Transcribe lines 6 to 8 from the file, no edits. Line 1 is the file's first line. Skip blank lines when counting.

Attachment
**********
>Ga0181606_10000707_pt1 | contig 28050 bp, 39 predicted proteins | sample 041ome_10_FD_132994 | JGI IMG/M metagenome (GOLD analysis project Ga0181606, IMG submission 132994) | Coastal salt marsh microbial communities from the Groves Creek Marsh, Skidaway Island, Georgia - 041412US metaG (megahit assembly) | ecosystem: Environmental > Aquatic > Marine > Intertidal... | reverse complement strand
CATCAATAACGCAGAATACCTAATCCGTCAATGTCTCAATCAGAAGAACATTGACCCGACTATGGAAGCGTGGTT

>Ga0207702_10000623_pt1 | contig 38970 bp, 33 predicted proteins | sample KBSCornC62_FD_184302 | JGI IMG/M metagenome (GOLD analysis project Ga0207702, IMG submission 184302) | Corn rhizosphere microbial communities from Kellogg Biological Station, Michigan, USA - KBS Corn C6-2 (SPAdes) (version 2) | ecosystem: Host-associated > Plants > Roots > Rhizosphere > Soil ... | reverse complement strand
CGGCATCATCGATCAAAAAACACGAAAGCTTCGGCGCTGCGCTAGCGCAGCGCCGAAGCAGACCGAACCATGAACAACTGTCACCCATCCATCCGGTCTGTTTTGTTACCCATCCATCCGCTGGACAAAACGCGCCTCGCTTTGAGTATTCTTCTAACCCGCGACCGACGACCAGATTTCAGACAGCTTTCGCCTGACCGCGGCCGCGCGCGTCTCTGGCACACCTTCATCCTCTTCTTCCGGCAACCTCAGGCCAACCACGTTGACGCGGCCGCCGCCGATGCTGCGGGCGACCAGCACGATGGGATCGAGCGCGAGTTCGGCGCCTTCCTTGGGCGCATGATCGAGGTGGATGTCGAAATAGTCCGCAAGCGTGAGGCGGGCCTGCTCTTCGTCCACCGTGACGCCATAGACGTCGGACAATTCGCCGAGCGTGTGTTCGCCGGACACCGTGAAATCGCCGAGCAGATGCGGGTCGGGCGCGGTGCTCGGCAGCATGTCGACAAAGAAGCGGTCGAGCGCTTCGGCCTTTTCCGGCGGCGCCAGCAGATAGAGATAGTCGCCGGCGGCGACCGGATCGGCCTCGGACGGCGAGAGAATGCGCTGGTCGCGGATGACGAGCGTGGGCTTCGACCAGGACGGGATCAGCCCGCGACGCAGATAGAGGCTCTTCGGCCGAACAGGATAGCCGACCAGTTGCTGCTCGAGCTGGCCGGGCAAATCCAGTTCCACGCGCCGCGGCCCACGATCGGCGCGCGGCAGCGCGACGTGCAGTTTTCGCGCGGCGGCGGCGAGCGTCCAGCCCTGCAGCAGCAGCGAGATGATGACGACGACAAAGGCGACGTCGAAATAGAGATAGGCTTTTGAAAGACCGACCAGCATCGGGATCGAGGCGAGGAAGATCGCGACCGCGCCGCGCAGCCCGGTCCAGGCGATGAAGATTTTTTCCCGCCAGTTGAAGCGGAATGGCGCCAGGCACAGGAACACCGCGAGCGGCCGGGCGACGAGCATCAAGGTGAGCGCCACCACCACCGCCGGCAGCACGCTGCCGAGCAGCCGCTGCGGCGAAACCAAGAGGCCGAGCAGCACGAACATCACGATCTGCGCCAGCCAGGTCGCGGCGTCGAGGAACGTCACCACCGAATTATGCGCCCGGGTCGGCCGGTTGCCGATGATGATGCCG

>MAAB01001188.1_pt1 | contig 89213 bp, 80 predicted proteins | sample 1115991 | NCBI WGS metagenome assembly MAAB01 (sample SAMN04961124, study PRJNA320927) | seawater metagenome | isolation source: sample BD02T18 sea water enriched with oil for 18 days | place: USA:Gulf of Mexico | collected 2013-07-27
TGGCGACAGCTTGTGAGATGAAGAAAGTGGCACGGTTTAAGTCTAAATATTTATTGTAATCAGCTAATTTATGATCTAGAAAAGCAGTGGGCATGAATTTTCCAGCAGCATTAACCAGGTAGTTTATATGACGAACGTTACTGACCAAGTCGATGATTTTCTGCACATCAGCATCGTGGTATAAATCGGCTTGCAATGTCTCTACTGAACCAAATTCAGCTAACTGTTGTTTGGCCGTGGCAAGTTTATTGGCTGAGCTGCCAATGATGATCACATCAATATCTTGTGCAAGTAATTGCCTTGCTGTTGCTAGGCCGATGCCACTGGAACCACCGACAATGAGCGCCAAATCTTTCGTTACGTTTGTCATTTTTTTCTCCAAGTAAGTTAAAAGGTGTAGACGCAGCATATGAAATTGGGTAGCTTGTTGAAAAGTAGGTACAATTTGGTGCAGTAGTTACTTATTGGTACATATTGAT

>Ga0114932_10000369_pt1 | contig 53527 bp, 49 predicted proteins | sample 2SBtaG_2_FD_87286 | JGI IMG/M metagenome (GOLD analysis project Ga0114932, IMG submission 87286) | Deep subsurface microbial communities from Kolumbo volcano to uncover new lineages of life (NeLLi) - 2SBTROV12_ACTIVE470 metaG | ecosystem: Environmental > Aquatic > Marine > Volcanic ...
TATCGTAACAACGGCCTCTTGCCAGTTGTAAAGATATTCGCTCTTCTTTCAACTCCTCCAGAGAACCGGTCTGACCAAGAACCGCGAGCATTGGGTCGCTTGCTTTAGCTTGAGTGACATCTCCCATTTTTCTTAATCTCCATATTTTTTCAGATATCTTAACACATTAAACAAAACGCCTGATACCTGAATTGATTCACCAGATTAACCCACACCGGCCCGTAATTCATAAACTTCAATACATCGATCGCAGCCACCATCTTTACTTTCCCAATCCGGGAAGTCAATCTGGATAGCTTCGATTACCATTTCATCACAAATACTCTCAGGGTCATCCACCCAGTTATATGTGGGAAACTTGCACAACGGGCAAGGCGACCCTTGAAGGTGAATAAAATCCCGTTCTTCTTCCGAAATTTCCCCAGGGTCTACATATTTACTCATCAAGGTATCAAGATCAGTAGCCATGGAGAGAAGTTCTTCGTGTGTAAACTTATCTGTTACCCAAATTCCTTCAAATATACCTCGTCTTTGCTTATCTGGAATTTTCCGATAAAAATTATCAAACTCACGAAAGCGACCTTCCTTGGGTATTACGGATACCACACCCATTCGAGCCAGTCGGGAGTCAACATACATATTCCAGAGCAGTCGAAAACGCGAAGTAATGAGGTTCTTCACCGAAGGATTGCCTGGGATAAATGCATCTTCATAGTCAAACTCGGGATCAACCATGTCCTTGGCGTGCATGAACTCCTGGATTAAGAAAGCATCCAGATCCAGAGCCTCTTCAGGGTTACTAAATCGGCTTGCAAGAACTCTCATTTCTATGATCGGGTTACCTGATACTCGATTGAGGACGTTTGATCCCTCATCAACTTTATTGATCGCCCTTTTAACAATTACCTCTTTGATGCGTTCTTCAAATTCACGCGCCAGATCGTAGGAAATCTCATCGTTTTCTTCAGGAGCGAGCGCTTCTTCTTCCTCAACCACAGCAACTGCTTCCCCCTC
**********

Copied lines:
TGGCGACAGCTTGTGAGATGAAGAAAGTGGCACGGTTTAAGTCTAAATATTTATTGTAATCAGCTAATTTATGATCTAGAAAAGCAGTGGGCATGAATTTTCCAGCAGCATTAACCAGGTAGTTTATATGACGAACGTTACTGACCAAGTCGATGATTTTCTGCACATCAGCATCGTGGTATAAATCGGCTTGCAATGTCTCTACTGAACCAAATTCAGCTAACTGTTGTTTGGCCGTGGCAAGTTTATTGGCTGAGCTGCCAATGATGATCACATCAATATCTTGTGCAAGTAATTGCCTTGCTGTTGCTAGGCCGATGCCACTGGAACCACCGACAATGAGCGCCAAATCTTTCGTTACGTTTGTCATTTTTTTCTCCAAGTAAGTTAAAAGGTGTAGACGCAGCATATGAAATTGGGTAGCTTGTTGAAAAGTAGGTACAATTTGGTGCAGTAGTTACTTATTGGTACATATTGAT

>Ga0114932_10000369_pt1 | contig 53527 bp, 49 predicted proteins | sample 2SBtaG_2_FD_87286 | JGI IMG/M metagenome (GOLD analysis project Ga0114932, IMG submission 87286) | Deep subsurface microbial communities from Kolumbo volcano to uncover new lineages of life (NeLLi) - 2SBTROV12_ACTIVE470 metaG | ecosystem: Environmental > Aquatic > Marine > Volcanic ...
TATCGTAACAACGGCCTCTTGCCAGTTGTAAAGATATTCGCTCTTCTTTCAACTCCTCCAGAGAACCGGTCTGACCAAGAACCGCGAGCATTGGGTCGCTTGCTTTAGCTTGAGTGACATCTCCCATTTTTCTTAATCTCCATATTTTTTCAGATATCTTAACACATTAAACAAAACGCCTGATACCTGAATTGATTCACCAGATTAACCCACACCGGCCCGTAATTCATAAACTTCAATACATCGATCGCAGCCACCATCTTTACTTTCCCAATCCGGGAAGTCAATCTGGATAGCTTCGATTACCATTTCATCACAAATACTCTCAGGGTCATCCACCCAGTTATATGTGGGAAACTTGCACAACGGGCAAGGCGACCCTTGAAGGTGAATAAAATCCCGTTCTTCTTCCGAAATTTCCCCAGGGTCTACATATTTACTCATCAAGGTATCAAGATCAGTAGCCATGGAGAGAAGTTCTTCGTGTGTAAACTTATCTGTTACCCAAATTCCTTCAAATATACCTCGTCTTTGCTTATCTGGAATTTTCCGATAAAAATTATCAAACTCACGAAAGCGACCTTCCTTGGGTATTACGGATACCACACCCATTCGAGCCAGTCGGGAGTCAACATACATATTCCAGAGCAGTCGAAAACGCGAAGTAATGAGGTTCTTCACCGAAGGATTGCCTGGGATAAATGCATCTTCATAGTCAAACTCGGGATCAACCATGTCCTTGGCGTGCATGAACTCCTGGATTAAGAAAGCATCCAGATCCAGAGCCTCTTCAGGGTTACTAAATCGGCTTGCAAGAACTCTCATTTCTATGATCGGGTTACCTGATACTCGATTGAGGACGTTTGATCCCTCATCAACTTTATTGATCGCCCTTTTAACAATTACCTCTTTGATGCGTTCTTCAAATTCACGCGCCAGATCGTAGGAAATCTCATCGTTTTCTTCAGGAGCGAGCGCTTCTTCTTCCTCAACCACAGCAACTGCTTCCCCCTC